11 Dec Kindness: Never let it die.
One of my favorite poems is this:
I have wept in the night
for the shortness of sight
that to somebody’s need I was blind.
But I never have yet felt a twinge of regret
for being a little too kind. ~anon.
There are so many issues in today’s society that have not only divided us, but have also made us less civil to one another. One does not have to go far to see or hear the hostilities in our civilization. Many hostilities happen at sporting events between the fans of rival teams and team players. Many happen in the political arena. But the worst hostilities happen in our own homes in the way we speak to and treat each other. It’s unfortunate. It makes our homes less like a sanctuary and more like a prison. The one virtue that can help us is kindness.
I admit with shame that there have been times when I have been so filled with anger and frustration with my children that I have screamed at them. One time when my husband was out of town and I was feeling the heat of being the Mom and the Dad, I snapped at my older son. Not only did I speak to him at the top of my voice, but I used some nasty curse words as well. My son was in tears. For five minutes I felt absolute jubilation thinking I had given him the scolding he deserved. (After all, he was being stubborn and defiant, and deserved Mom’s wrath.) But that jubilation soon turned to shame. I realized I could have and should have used a much better and kinder approach with him. My delivery had been a disaster, and it left both of us feeling miserable. I apologized to my son, and felt slightly better, but mostly I just wished I had never behaved so shamefully.
Now moving outside the home. I have seen and heard kindnesses and hostilities, but I am going to focus on the kindnesses. When my husband and I were young married students, living in married housing at the university we were attending, our landlord would come over about twice a week and fix things around the apartments where we lived. He was an older man, in his late seventies or early eighties. My husband and I were the only ones with children in our apartment complex. He would knock at my door and hand my one year old daughter the toy out of his Happy Meal. It was a small but significant gesture in my eyes. We would also call him and his wife on occasion and tell them we couldn’t make rent for another three or four days. They would always say, “Oh, that’s all right,” and allow us the extra days we needed to pay the rent. One time, our landlord noticed that one of my neighbors was trying to grow cantaloupe. The soil was poor and her project was failing, but our dear landlord, trying to give her encouragement, placed a large ripe cantaloupe in the middle of her dying vines. My husband and I moved away, and three months later heard from one of our neighbors that this dear landlord had passed away. I lay in bed that night and cried. He had been so good to my husband and me and to our children, and that evening I fell asleep thinking of his many kindnesses.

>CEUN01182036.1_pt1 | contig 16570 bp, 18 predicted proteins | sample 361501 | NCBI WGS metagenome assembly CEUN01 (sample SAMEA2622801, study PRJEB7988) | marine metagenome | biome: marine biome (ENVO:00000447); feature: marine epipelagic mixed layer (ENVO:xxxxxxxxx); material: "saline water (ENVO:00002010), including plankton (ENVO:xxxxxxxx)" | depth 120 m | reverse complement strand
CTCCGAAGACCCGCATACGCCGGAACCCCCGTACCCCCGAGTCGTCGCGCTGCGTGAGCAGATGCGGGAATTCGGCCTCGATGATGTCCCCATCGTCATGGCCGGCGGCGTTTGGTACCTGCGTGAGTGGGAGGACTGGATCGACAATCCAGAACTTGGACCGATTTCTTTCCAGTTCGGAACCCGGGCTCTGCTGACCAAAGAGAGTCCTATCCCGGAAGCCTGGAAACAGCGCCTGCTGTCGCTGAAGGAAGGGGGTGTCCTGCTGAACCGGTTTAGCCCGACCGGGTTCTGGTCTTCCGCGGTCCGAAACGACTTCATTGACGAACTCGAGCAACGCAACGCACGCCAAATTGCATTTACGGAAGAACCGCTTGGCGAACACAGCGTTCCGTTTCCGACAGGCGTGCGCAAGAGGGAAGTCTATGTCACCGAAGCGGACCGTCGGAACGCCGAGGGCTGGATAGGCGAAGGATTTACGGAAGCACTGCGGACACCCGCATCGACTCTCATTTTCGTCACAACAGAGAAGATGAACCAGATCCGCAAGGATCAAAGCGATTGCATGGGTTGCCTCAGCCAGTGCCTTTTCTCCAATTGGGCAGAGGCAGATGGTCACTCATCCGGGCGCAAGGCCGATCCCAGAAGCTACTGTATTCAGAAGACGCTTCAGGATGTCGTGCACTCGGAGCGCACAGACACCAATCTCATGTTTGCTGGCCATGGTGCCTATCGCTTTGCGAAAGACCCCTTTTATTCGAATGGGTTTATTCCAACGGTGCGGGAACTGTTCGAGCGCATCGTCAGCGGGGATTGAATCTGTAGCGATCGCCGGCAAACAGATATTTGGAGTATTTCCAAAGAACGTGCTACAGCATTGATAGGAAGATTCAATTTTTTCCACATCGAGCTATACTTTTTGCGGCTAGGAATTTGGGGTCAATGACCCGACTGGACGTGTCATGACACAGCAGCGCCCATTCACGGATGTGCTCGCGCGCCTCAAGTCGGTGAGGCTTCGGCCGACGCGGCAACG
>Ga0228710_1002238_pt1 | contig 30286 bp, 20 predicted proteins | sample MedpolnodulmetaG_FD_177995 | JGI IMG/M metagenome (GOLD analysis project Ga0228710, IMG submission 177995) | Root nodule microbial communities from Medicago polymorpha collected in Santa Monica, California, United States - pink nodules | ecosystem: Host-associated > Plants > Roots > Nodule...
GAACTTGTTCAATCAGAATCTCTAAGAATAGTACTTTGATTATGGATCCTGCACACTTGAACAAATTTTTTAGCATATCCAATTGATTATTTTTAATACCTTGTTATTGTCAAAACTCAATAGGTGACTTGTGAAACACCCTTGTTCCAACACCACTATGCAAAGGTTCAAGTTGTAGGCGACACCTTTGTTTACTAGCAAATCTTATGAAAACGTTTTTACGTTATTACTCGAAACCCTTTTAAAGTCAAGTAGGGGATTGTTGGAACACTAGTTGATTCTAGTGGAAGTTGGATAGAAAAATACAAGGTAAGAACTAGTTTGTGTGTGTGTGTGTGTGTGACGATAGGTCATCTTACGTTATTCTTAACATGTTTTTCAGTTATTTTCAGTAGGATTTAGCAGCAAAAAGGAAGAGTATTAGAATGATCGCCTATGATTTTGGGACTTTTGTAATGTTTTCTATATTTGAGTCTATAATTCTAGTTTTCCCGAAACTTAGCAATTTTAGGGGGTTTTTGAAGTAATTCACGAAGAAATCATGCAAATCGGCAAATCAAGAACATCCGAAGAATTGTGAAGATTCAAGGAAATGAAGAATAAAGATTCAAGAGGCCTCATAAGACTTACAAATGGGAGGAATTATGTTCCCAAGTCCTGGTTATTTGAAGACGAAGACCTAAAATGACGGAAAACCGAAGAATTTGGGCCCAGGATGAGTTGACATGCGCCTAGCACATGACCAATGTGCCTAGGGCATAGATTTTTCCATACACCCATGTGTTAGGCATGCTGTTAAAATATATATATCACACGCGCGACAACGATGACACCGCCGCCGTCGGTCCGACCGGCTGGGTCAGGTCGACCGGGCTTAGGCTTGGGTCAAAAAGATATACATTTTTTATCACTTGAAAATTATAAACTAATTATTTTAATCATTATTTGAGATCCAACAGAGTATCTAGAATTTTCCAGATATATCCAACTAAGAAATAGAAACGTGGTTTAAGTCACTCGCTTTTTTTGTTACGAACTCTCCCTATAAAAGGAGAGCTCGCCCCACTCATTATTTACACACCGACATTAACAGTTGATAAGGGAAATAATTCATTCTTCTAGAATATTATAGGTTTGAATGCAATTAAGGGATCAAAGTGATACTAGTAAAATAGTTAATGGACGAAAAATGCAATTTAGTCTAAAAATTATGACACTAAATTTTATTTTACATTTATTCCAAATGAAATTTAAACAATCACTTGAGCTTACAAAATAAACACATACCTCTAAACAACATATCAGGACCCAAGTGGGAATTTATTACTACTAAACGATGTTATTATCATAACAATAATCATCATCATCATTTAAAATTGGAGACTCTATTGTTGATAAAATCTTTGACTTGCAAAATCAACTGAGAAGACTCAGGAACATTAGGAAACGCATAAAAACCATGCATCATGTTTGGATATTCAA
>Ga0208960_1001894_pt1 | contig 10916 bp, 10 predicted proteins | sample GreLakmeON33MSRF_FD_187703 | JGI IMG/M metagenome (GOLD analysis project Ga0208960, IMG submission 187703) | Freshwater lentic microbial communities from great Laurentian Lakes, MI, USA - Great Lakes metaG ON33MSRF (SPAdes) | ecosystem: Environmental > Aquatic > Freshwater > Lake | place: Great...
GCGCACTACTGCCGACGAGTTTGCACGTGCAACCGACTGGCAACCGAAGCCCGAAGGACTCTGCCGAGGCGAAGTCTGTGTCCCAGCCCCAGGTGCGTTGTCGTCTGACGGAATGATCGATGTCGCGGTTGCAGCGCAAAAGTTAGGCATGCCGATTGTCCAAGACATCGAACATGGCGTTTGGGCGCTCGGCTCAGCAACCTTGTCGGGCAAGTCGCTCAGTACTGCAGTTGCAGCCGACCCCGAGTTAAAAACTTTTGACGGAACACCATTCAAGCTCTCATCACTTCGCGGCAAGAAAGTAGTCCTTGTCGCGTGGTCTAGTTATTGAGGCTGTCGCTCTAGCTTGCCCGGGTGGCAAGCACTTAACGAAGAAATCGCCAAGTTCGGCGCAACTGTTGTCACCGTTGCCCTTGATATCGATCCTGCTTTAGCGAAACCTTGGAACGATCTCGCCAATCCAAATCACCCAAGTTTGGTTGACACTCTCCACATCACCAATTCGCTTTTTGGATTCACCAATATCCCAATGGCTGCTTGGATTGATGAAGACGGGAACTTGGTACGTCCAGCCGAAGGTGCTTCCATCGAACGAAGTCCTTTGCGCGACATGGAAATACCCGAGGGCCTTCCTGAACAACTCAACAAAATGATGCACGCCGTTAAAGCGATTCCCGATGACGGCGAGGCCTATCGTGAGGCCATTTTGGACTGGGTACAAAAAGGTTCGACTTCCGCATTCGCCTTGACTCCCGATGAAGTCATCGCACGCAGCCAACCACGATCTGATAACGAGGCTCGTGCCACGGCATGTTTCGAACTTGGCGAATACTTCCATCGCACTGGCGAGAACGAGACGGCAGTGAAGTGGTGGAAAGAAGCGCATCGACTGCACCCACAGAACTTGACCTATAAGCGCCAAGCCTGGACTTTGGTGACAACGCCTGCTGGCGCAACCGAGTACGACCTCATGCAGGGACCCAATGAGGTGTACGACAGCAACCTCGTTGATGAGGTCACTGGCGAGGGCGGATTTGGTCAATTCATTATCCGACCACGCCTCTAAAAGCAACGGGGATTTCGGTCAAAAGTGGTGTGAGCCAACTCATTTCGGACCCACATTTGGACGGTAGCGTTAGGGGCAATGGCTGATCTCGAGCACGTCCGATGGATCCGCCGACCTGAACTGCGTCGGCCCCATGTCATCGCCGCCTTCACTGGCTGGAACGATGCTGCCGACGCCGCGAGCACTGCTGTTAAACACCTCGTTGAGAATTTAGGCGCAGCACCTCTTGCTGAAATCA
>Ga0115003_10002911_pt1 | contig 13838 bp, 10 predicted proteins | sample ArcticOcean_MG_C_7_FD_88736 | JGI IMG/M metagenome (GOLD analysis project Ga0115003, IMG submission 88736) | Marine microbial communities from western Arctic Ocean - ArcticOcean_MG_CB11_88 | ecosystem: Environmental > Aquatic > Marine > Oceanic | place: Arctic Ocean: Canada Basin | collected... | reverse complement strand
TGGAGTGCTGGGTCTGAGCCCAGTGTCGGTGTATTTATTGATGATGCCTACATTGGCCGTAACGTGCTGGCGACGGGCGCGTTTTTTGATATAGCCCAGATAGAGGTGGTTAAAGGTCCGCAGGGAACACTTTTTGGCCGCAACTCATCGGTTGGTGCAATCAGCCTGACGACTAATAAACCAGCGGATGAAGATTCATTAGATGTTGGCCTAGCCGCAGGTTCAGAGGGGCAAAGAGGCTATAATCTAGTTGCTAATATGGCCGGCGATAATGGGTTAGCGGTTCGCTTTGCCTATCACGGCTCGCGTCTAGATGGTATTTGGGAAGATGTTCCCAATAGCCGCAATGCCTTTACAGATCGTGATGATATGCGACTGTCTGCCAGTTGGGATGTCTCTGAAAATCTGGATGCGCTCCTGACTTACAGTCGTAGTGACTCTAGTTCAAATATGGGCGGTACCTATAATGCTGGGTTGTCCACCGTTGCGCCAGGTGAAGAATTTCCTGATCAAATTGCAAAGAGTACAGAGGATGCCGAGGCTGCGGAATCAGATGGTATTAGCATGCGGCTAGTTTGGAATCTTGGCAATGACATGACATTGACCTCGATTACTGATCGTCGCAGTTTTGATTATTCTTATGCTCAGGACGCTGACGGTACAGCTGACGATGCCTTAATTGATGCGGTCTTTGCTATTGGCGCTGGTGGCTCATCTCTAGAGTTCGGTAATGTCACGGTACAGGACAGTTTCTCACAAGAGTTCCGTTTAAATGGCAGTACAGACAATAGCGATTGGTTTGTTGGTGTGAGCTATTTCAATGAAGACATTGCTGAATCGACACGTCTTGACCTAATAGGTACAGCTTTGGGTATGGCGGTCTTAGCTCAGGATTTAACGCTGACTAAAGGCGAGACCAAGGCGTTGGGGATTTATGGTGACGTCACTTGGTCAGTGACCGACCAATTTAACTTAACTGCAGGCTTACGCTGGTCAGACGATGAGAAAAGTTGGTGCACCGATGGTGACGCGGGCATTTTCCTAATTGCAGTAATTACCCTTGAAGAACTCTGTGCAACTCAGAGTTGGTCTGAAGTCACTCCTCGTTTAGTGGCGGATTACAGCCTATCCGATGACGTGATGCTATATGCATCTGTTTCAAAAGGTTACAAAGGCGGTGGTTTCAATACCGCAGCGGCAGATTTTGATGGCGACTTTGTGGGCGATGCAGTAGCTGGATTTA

There seem to be two things that people do not forget: one is when people are unkind to them, the other is when people have been kind to them. One day, my oldest daughter and I were in a car accident. I’d like to say it was a minor accident, but it was not. Thankfully no one was injured or killed. But as I sat on the curb holding my head in my hands and sobbing, I felt worse that passersby were walking around me and pretending that nothing had happened. Finally, one woman sat down next to me and asked me if I was all right. The flood of thankfulness I felt toward her was overwhelming. I asked her if she would just sit next to me and talk to me. I told her that people ignoring me was making me feel worse. She sat next to me and offered me words of comfort until my husband arrived on the scene. I don’t know who that woman was, but I am thankful to her to this day for taking the time to stop and comfort me. She didn’t have to, but she did.
I will close with one of my other favorite poems,
If you sit down at set of sun
And count the acts that you have done,
And, counting, find
One self-denying deed, one word
That eased the heart of him who heard,
One glance most kind
That felt like sunshine where it went–
Then you may count that day well spent.
But if, through all the livelong day,
You’ve cheered no heart, by yea or nay–
If, through it all
You’ve nothing done that you can trace
That brought the sunshine to one face–
No act most small
That helped some soul and nothing cost–
Then count that day as worse than lost.” –George Eliot